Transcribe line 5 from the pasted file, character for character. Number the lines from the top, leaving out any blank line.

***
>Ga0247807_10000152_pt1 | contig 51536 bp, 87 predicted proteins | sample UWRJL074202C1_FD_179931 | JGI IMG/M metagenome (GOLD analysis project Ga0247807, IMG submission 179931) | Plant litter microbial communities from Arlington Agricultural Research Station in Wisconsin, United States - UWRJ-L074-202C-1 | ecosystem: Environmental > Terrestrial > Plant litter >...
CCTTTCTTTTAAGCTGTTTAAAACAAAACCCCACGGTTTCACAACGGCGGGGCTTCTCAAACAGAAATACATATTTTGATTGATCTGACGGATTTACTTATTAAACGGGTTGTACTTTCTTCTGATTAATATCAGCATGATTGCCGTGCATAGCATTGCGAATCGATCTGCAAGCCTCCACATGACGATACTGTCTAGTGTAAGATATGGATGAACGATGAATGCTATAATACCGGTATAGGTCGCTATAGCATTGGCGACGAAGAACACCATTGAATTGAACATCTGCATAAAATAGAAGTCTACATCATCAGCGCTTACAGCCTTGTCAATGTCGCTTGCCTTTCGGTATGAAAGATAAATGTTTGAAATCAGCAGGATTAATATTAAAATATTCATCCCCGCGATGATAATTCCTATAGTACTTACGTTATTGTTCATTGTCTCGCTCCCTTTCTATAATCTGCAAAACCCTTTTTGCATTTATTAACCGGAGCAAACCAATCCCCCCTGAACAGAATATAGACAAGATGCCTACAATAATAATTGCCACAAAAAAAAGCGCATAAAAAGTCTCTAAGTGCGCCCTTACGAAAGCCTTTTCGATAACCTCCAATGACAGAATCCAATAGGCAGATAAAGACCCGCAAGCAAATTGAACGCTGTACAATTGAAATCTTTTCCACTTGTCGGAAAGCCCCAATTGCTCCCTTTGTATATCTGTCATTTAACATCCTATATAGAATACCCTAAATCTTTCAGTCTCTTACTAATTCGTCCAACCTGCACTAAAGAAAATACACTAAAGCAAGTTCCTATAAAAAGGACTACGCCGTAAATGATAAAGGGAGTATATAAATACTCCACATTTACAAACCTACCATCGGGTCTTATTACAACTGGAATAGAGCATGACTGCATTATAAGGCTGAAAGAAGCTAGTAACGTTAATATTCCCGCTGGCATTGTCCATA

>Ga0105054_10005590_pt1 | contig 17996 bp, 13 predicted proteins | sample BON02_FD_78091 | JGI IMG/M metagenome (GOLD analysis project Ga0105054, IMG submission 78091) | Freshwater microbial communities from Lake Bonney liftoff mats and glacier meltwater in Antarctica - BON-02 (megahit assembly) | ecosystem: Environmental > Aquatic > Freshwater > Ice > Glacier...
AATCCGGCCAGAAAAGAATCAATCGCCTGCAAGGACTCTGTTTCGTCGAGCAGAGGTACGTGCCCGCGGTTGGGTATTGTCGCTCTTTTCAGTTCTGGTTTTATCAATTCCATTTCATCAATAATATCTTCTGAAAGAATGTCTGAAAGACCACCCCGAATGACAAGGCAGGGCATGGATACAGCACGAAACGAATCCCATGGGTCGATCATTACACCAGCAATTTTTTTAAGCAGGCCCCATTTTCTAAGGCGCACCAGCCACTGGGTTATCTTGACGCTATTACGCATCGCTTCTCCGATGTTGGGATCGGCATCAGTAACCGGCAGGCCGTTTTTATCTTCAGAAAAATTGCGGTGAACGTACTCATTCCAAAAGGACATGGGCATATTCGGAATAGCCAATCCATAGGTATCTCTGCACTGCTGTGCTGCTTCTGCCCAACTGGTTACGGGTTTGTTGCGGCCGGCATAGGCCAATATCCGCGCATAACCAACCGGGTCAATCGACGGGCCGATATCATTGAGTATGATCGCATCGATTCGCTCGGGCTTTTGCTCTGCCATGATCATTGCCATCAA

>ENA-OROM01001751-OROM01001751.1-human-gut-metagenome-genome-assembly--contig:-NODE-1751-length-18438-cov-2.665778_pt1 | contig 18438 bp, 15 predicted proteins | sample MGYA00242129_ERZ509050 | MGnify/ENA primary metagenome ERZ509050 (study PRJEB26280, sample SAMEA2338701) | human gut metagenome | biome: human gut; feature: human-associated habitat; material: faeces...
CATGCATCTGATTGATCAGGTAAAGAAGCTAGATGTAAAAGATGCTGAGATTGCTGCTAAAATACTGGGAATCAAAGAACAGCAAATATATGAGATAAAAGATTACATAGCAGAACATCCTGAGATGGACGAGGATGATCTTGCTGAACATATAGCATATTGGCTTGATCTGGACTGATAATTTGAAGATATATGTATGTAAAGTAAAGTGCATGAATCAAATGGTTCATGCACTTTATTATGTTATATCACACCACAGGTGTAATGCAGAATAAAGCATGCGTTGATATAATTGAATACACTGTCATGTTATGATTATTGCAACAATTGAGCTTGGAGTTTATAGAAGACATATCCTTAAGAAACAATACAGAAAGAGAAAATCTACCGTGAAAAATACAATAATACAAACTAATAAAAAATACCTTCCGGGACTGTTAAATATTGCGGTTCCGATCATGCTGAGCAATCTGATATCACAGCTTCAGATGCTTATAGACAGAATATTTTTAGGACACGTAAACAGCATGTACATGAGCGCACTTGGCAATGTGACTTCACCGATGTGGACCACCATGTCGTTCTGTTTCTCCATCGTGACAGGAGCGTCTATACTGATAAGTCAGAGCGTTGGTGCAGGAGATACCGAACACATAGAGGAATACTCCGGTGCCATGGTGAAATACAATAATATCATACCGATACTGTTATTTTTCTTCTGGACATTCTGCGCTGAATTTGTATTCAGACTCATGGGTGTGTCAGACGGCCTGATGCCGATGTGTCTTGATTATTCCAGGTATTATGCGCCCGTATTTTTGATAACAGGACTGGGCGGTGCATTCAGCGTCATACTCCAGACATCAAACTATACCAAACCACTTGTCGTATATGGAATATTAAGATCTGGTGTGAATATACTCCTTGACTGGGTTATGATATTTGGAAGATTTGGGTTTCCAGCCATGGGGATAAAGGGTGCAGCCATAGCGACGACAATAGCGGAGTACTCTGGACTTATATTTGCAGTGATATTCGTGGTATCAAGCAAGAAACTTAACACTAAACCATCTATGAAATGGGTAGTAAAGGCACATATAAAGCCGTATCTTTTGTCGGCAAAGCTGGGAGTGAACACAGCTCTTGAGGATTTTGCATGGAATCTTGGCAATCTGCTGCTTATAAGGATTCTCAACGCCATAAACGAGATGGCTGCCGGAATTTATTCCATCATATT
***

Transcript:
>ENA-OROM01001751-OROM01001751.1-human-gut-metagenome-genome-assembly--contig:-NODE-1751-length-18438-cov-2.665778_pt1 | contig 18438 bp, 15 predicted proteins | sample MGYA00242129_ERZ509050 | MGnify/ENA primary metagenome ERZ509050 (study PRJEB26280, sample SAMEA2338701) | human gut metagenome | biome: human gut; feature: human-associated habitat; material: faeces...